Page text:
Should hotel housekeepers have panic buttons?

Recent revelations about sexual abuse and harassment in Hollywood, the media and politics have sparked a national outcry. However, little attention has been paid to one of the occupational groups most vulnerable to sexual abuse: hotel housekeepers.

Just ask any hotel housekeeper. They are regularly harassed and propositioned – and some suffer serious physical and psychological injuries from sexual assaults. In response, some hotels are issuing “panic buttons” to their employees. These GPS-equipped devices can summon help when a hotel employee is threatened or attacked by a guest.

Should Denver require hotels to issue panic buttons?

Seattle and Chicago have passed ordinances requiring hotels to issue panic buttons to hotel employees. In addition, provisions in union contracts in New York City require hotels to issue panic buttons to unionized hotel workers. Perhaps Denver and other cities in Colorado should pass similar ordinances as well.

To deal with the problem of sexual assaults and physical abuse on their properties, some hotels are issuing panic buttons on their own. The presence of such devices could reduce the frequency of injuries and resulting medical costs. In addition, hotels who fail to take measures to prevent assaults could be held liable for allowing a hostile work environment, giving them an additional incentive to issue panic buttons.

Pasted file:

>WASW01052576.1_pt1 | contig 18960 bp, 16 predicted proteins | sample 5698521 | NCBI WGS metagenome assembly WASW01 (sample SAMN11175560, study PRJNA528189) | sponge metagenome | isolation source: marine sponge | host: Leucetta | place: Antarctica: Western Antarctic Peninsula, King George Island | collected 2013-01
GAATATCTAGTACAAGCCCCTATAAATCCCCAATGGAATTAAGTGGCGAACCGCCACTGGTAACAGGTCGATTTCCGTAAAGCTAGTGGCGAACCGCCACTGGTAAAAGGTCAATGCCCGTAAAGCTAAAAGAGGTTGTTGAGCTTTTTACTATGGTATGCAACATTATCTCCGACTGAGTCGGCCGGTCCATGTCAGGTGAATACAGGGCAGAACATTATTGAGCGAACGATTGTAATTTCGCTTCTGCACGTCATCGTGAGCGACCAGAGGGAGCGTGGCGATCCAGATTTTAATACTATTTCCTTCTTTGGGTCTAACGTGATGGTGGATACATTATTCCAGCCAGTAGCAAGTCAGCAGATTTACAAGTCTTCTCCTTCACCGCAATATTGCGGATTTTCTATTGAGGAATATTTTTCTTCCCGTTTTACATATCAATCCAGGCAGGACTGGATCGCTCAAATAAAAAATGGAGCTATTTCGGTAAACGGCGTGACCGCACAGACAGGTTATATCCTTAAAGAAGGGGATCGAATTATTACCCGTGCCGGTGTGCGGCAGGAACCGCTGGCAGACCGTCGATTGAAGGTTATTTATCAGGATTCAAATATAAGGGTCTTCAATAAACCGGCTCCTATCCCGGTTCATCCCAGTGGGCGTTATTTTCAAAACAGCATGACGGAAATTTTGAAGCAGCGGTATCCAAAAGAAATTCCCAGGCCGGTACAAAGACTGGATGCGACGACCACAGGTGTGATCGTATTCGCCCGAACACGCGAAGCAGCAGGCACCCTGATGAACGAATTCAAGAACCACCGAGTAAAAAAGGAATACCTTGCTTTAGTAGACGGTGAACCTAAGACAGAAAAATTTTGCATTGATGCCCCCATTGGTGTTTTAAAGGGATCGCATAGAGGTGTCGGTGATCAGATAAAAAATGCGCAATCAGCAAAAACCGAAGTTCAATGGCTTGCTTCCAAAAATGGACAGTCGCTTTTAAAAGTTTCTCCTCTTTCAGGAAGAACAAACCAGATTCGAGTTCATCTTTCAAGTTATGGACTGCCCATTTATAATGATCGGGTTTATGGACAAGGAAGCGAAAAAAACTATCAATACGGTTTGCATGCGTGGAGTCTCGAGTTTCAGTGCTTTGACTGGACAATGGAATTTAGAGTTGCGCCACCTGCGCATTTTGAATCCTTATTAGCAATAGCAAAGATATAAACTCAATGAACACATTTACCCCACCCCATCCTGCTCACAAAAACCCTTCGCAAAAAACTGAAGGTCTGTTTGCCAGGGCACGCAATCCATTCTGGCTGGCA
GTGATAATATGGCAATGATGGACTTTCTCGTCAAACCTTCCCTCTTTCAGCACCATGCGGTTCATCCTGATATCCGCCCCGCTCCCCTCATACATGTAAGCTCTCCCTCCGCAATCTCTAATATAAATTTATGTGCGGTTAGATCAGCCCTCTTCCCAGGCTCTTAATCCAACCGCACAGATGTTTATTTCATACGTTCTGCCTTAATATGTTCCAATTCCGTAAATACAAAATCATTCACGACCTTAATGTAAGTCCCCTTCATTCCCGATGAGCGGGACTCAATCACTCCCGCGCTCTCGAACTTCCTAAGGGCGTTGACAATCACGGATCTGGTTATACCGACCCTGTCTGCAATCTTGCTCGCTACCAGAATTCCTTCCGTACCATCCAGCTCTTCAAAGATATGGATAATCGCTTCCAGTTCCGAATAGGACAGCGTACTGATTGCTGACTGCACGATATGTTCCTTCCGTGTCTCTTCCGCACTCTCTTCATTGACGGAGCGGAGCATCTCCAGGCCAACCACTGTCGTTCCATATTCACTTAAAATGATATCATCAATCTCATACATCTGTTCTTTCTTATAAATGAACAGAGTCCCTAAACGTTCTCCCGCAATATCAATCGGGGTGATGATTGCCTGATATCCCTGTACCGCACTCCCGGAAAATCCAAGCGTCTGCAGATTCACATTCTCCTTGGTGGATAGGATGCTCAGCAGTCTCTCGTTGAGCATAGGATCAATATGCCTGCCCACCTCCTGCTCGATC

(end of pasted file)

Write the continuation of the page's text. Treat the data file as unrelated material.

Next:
Hotel housekeeping can be hazardous

This may be surprising to some perhaps, but the numbers show that hotel housekeeping can be a hazardous occupation. In fact, the nonfatal injury rate for housekeepers is actually higher than that for loggers, generally considered to be a dangerous job.

In addition to injuries from assaults, hotel housekeepers can suffer musculoskeletal injuries, repetitive stress injuries, toxic exposure injuries from cleaning chemicals, and other types of injuries.

Hotel housekeepers who have suffered any type of injury while working may be able to obtain  workers’ compensation benefits. They should speak with an attorney if they have questions about filing a claim or getting benefits.

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